Please leave a comment about connections you have with particular settings, whether in books you’ve written or books you’ve read.

Hidden Assets

Carly Turnquist, forensic accountant, responds to a call from her friend, Anne, who is in the middle of a nasty divorce, and travels to Wyoming to help find assets Anne thinks her husband has stolen. But the mystery begins before Carly even arrives when she sees a man thrown off a train. Except there’s no body. Husband Mike uncovers an illegal scam in a computer program he has been asked to upgrade, and then Anne is arrested for her ex’s murder. Can Carly figure out what’s going on, and why a strange couple is digging in Anne’s basement? Or will she disappear along with the artwork, coins, and money?

Should a Writer Dream Big?

Writing is a discouraging profession. We’re constantly told not to get our hopes up. Getting published is as unlikely as winning the lottery. Then if we’re fortunate enough to be published, we’re reminded that most novels sell less than 1,000 copies. If we do sell more than that, we’re admonished to not quit our day job because very few writers ever make enough to support themselves.

Christian writers have is worse. If they dare to dream big, they’re told they are pursuing worldly success instead of keeping their eyes on God.

Yet Scripture tells to believe that nothing is impossible with God. So what are we to do? We should follow the same steps anyone would follow, writer or not, when God gives them a dream.

Dream Big: Don’t put limitations on God. If you knew that after hard work and perseverance you would succeed, what dreams would you pursue? What dreams has God placed in your heart that are God sized? Every dream will be different. One person’s dream may be for one person to be touched by his writing that nobody else can reach. Another might be reaching for publication. Still another person might be looking for a career in writing that we’ll enable her to quit her day job. No dream is wrong when God is the one who put the desire there. Pray about it and make sure it’s God. But if He placed the desire there, run with it.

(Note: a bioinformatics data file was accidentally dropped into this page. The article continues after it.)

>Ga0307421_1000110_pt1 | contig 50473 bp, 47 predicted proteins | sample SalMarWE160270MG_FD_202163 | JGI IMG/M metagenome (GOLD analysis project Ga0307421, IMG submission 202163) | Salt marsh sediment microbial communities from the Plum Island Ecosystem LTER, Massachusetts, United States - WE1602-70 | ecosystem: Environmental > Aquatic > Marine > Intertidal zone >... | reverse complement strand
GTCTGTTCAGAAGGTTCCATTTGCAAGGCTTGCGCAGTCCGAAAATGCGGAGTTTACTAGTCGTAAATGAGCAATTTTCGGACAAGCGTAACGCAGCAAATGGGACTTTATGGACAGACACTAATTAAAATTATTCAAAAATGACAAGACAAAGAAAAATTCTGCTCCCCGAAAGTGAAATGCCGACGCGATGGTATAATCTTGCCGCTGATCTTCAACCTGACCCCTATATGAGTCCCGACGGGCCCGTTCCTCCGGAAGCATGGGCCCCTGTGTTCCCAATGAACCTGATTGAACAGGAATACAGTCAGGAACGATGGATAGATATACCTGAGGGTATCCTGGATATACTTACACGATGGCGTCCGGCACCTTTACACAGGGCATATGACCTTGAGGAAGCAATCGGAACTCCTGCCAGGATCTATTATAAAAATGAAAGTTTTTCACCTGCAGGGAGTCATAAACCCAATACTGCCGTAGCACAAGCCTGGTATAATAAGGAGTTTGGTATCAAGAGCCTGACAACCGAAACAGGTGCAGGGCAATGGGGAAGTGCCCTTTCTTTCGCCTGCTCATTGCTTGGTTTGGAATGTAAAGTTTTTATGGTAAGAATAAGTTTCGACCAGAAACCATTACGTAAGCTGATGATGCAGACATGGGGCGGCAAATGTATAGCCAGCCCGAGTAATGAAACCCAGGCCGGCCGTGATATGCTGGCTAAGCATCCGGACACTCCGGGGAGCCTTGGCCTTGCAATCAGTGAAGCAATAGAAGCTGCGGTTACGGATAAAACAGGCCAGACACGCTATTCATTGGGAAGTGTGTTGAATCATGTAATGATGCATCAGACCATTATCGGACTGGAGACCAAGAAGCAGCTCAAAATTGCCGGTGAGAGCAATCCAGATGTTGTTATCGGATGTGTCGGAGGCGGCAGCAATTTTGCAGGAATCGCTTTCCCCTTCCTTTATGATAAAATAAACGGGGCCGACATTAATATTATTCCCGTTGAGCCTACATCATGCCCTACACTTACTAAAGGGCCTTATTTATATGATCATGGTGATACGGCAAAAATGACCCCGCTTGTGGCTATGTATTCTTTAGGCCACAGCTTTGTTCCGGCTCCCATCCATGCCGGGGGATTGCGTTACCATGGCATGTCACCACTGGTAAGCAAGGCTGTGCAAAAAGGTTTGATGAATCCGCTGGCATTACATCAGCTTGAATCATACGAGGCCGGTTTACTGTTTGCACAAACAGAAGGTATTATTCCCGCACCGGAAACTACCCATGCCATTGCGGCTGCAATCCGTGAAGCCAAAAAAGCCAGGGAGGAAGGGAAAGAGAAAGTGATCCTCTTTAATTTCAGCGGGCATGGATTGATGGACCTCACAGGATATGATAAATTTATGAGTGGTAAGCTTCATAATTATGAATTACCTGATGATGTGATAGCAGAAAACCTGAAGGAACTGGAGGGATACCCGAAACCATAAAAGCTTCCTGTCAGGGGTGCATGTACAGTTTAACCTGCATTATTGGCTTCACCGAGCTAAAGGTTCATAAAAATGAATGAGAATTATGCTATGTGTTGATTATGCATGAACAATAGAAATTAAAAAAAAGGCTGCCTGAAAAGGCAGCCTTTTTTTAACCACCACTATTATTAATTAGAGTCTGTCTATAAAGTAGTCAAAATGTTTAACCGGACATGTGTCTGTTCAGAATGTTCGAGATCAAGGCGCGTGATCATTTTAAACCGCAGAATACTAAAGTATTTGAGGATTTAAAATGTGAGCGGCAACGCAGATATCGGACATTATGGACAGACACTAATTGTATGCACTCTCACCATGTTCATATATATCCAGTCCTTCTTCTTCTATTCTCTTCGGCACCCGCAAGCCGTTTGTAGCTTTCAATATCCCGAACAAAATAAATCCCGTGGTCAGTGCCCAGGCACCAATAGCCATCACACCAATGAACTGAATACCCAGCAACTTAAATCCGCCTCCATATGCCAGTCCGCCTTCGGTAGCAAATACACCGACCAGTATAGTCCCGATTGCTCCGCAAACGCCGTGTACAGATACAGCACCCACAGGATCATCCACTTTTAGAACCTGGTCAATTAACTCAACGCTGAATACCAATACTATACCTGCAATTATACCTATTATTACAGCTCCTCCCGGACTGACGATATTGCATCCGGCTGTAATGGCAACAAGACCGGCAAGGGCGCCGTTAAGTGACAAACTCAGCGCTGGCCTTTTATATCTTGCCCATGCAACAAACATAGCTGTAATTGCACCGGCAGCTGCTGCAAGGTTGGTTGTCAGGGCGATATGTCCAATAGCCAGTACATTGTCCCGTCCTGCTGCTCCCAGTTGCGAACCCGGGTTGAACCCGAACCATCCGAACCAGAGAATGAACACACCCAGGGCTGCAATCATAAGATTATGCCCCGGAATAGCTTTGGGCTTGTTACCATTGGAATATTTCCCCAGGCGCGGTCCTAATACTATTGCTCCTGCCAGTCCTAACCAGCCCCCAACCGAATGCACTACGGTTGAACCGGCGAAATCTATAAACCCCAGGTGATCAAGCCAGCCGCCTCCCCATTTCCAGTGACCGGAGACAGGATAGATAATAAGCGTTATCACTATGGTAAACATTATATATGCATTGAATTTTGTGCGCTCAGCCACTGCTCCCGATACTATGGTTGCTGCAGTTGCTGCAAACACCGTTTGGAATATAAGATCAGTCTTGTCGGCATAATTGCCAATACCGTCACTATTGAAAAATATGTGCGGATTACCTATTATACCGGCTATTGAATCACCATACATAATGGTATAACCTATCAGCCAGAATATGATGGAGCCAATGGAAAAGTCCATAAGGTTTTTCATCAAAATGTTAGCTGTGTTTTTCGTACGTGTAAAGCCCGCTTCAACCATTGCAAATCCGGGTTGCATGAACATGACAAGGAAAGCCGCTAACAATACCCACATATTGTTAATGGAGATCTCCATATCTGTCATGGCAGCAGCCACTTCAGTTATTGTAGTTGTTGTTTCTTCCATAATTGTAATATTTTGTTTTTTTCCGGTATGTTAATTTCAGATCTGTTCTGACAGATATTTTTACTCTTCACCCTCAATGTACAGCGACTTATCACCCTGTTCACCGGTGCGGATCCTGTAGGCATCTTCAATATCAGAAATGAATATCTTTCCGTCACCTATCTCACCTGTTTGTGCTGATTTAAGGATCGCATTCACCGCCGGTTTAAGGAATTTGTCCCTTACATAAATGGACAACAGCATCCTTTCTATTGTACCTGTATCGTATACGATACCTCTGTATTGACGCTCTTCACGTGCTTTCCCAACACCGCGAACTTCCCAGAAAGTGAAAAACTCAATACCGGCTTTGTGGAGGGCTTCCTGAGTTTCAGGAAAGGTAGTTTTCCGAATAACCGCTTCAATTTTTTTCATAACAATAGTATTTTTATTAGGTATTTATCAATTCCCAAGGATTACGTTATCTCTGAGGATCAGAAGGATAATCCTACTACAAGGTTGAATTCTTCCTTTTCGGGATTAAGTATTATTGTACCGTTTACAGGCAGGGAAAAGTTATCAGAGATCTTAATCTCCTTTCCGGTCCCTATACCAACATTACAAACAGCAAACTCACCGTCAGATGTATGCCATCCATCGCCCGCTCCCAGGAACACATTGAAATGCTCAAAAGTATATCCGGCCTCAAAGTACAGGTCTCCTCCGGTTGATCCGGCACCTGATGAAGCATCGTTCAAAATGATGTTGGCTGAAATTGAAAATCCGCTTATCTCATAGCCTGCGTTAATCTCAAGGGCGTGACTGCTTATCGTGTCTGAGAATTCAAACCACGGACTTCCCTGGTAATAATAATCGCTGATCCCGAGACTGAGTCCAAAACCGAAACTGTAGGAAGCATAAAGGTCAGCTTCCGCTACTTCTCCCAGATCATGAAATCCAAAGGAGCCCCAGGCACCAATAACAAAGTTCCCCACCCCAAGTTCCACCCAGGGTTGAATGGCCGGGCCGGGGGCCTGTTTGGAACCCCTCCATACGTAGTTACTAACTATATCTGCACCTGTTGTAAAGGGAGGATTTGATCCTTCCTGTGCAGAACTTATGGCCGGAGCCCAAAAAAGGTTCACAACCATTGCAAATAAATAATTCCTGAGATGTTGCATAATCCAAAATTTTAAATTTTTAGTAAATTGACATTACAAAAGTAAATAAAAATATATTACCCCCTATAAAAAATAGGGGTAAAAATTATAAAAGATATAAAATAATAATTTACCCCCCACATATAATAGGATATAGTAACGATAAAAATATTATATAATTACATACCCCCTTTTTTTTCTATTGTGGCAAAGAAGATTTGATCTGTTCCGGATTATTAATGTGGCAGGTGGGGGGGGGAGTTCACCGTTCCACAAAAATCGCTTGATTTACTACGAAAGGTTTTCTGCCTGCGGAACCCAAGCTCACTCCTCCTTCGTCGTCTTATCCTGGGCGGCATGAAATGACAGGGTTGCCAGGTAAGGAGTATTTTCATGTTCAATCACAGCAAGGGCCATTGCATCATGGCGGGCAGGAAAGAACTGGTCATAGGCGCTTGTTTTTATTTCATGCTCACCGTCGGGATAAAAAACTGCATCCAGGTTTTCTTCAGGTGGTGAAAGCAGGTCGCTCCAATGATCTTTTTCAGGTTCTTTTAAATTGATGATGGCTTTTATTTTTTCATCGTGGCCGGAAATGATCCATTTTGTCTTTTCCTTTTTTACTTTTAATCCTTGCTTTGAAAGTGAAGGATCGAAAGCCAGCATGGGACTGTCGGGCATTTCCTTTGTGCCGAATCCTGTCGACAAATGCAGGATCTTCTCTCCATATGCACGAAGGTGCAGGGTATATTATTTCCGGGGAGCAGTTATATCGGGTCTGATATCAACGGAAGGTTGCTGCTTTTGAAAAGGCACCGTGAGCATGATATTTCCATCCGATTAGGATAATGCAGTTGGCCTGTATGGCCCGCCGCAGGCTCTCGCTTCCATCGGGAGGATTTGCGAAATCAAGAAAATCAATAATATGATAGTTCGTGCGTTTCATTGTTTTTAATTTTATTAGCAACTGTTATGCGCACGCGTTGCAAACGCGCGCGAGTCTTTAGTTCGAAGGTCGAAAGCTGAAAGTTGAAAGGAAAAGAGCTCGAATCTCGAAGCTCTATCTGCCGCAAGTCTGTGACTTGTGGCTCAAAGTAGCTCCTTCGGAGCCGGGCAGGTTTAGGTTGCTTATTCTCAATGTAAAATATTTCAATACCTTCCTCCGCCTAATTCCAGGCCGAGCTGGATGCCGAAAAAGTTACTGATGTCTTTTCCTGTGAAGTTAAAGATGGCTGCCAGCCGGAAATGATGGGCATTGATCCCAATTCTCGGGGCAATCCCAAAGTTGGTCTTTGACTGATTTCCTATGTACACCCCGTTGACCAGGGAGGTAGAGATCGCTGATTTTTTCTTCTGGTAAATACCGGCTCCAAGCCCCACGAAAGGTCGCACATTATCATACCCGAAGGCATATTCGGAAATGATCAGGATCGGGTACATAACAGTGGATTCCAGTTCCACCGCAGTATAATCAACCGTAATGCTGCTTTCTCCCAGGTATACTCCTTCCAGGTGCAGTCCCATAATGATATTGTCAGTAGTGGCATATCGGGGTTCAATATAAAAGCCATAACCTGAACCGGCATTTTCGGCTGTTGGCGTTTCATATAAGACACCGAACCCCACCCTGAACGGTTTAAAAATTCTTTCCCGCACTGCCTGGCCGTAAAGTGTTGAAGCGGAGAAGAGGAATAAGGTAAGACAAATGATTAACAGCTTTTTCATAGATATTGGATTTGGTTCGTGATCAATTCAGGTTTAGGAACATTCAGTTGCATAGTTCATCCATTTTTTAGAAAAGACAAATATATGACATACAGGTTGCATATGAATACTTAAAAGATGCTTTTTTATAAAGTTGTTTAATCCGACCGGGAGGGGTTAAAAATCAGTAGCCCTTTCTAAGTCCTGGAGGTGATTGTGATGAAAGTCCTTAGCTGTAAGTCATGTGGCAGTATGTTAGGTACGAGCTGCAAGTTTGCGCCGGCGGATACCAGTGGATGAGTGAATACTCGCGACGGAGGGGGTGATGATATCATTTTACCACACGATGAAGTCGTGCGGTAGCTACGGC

Psalm 37:4-5 Delight yourself also in the Lord, and He shall give you the desires of your heart. Commit your way to the Lord, Trust also in Him, and He shall bring it to pass.

Write Down Your Dreams & Visions: After you’ve decided what your God given desires are, write them down. Keep the list somewhere that you can refer to often like the refrigerator. Then work toward those dreams. Do your part so God can do His.

Habakkuk 2:2-3 Then the Lord answered me and said: “Write the vision and make it plain on tablets, that he may run who reads it. For the vision is yet for an appointed time; But at the end it will speak, and it will not lie. Though it tarries, wait for it; Because it will surely come, It will not tarry.

Do Your Part: God is the One responsible for fulfilling His promises, but you need to do your part. Obey God even when it seems like you’re going in the wrong direction. Work hard to learn your craft and to write what God has given you. No matter how many rejections you get, Don’t Quit! Most agents and publishers admit successful authors aren’t the best writers, they’re the ones who never quit. Do your part, and God will open the doors.

Revelation 3:7 … When I open a door, no one can close it. And when I close a door, no one can open it.

Remember the Results are in God’s Hands: Once you’ve done all you can do, it is no longer your responsibility. Don’t strive to do what only God can do. Our hope is not in the dream God gave us. Our hope is in God. Trust in Him to guide your paths to the place He wants you to be. Whatever happens, God is more than enough.

Proverbs 3:5-6  Trust in the Lord with all your heart, and do not lean on your own understanding. In all your ways acknowledge him, and he will make straight your paths.